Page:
10 Fascinating Facts About Kyoto’s Ninen-zaka and Sannen-zaka

Nestled in the heart of Kyoto, Ninen-zaka and Sannen-zaka are two sloping streets that provide a magical gateway to the past. With origins dating back over a thousand years, these lanes allow visitors to immerse themselves in the history and culture of old Kyoto. Here are a few fascinating facts about Ninen-zaka and Sannen-zaka.

Ancient Origins

Ninen-zaka and Sannen-zaka date back to the Heian Period (794-1185), making them over a thousand years old. Their history is deeply intertwined with the development of Kyoto itself.

A Step into the Past

Walking down these streets is like time travel. The preservation of traditional wooden machiya houses gives a glimpse into old Kyoto, and it’s easy to imagine geishas hurrying along these paths in years gone by.

Sannen-zaka’s Name Mystery

The name ‘Sannen-zaka’ translates to ‘Three-Year Hill’. Legend has it that if you fall while walking on this slope, you’ll face three years of bad luck. It’s a quirky bit of folklore that adds to the charm of the place.

Ninen-zaka’s Name and its Legend

Similarly, ‘Ninen-zaka’ means ‘Two-Year Hill’. The legend here suggests two years of misfortune for a tumble. Visitors often tread carefully to avoid tempting fate!

Preservation Efforts

Both streets are part of a preservation district for groups of historic buildings. This status helps maintain the authentic feel and architectural integrity of the area.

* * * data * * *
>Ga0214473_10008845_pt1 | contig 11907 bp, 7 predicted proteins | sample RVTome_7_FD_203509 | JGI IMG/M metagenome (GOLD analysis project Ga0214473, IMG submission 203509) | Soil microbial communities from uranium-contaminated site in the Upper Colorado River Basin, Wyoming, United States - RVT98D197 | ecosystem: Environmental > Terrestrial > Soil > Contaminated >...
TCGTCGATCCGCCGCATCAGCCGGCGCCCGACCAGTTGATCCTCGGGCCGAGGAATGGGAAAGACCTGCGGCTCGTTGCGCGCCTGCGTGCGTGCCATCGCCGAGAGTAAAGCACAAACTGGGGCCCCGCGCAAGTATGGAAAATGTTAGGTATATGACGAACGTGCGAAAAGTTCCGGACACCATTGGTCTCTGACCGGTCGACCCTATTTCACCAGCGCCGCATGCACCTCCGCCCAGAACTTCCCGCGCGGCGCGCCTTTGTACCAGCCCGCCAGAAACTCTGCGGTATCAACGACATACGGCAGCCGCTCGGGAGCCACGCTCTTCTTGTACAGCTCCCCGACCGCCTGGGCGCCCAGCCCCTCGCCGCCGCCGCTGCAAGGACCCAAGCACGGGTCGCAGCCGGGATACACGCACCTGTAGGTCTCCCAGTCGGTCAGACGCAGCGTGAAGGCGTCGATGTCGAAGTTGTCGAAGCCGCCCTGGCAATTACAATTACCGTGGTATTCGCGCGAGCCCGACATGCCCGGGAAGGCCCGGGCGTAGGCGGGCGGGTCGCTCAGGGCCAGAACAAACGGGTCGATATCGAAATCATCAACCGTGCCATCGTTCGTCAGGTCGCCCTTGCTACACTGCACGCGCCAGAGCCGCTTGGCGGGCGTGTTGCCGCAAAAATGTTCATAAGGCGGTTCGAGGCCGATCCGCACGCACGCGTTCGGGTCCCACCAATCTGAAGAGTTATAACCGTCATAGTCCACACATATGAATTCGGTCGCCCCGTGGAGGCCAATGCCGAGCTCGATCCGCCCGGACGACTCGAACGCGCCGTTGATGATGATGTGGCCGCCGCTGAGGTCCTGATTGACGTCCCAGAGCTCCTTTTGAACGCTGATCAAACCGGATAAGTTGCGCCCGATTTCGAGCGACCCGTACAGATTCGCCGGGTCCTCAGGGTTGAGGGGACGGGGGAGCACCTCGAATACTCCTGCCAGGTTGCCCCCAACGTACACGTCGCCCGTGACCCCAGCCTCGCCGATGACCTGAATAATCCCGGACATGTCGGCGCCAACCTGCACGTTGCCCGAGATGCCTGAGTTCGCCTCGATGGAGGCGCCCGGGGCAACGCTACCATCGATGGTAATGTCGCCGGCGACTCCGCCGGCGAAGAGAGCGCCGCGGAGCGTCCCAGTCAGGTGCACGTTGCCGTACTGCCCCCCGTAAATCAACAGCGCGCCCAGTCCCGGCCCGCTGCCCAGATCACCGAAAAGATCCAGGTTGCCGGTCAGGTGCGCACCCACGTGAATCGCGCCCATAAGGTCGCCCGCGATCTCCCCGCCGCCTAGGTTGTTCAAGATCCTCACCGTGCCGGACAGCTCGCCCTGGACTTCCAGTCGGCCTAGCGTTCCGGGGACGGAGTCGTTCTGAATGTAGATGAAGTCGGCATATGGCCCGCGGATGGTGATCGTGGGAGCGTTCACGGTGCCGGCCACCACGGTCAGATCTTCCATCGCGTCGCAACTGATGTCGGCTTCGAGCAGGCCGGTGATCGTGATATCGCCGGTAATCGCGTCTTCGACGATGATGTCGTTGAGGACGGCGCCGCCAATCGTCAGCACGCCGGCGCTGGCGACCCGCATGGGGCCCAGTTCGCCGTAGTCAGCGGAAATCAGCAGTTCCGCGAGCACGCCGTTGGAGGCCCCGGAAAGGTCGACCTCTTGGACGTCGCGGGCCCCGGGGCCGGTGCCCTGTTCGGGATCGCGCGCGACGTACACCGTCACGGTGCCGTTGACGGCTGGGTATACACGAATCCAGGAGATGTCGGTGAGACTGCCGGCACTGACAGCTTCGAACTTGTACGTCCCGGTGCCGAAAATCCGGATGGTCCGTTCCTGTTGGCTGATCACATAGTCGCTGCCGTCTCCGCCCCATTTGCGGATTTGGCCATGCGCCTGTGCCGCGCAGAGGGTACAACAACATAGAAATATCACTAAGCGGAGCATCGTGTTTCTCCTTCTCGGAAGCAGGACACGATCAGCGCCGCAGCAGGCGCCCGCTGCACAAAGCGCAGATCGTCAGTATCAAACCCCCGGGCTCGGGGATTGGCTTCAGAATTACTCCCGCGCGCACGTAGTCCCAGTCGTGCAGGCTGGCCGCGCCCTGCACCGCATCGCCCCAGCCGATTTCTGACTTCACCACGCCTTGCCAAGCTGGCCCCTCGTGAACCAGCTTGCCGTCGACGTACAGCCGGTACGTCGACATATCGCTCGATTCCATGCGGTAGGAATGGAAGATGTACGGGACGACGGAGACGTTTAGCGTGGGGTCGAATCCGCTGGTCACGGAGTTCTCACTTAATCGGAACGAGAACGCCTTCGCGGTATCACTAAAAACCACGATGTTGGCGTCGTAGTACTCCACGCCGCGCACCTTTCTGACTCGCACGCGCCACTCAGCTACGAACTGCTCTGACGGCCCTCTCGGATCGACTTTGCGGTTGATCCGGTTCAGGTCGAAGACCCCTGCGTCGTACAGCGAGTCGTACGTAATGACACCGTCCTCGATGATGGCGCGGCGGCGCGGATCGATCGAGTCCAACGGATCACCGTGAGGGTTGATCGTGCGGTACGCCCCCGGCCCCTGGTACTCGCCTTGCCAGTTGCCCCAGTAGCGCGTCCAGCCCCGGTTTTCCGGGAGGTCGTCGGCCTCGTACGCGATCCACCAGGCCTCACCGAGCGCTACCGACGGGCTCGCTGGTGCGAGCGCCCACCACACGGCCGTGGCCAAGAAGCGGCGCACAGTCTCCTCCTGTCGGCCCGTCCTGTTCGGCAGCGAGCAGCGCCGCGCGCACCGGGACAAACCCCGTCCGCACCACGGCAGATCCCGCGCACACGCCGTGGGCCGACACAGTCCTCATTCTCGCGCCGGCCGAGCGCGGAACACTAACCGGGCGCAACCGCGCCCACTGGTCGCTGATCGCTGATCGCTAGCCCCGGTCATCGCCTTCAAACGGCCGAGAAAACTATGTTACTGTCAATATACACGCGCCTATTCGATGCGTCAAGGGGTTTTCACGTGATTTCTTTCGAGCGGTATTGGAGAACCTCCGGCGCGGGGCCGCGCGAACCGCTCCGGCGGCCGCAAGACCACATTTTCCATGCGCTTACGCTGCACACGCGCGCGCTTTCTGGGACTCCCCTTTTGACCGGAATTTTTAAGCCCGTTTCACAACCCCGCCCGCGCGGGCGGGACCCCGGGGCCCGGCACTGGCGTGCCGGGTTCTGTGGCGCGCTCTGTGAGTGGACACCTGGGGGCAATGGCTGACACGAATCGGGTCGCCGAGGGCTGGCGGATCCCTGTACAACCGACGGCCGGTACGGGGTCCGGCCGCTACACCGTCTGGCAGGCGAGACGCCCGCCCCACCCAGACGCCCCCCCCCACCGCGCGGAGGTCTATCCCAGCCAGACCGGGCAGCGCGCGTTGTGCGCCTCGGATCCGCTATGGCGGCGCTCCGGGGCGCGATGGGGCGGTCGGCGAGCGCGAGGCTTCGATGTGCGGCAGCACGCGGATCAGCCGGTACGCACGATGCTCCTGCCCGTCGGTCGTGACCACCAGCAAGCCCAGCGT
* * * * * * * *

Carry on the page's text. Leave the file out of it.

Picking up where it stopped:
A Magnet for Movie Directors

The streets have been a favorite for filmmakers, serving as a perfect backdrop for historical films and dramas. Their unchanged appearance gives an authentic touch to any period piece.

The Famous Yasaka Pagoda

At the end of Sannen-zaka stands the Yasaka Pagoda, one of Kyoto’s most iconic landmarks. The streets lead directly to this five-story marvel, offering a breathtaking view.

Teahouses and Tradition

These lanes are lined with traditional teahouses where visitors can experience a genuine Japanese tea ceremony, a practice deeply rooted in Japanese culture and history.

The Birthplace of Kiyomizu Ware

The area is known for Kiyomizu ware, a type of Kyoto pottery. Many shops along these streets sell this unique pottery, characterized by its intricate designs and bright colors.

A Hub for Festivals and Celebrations

Throughout the year, various festivals and seasonal celebrations take place here, offering glimpses into Japan’s rich cultural heritage and the local community’s way of life.

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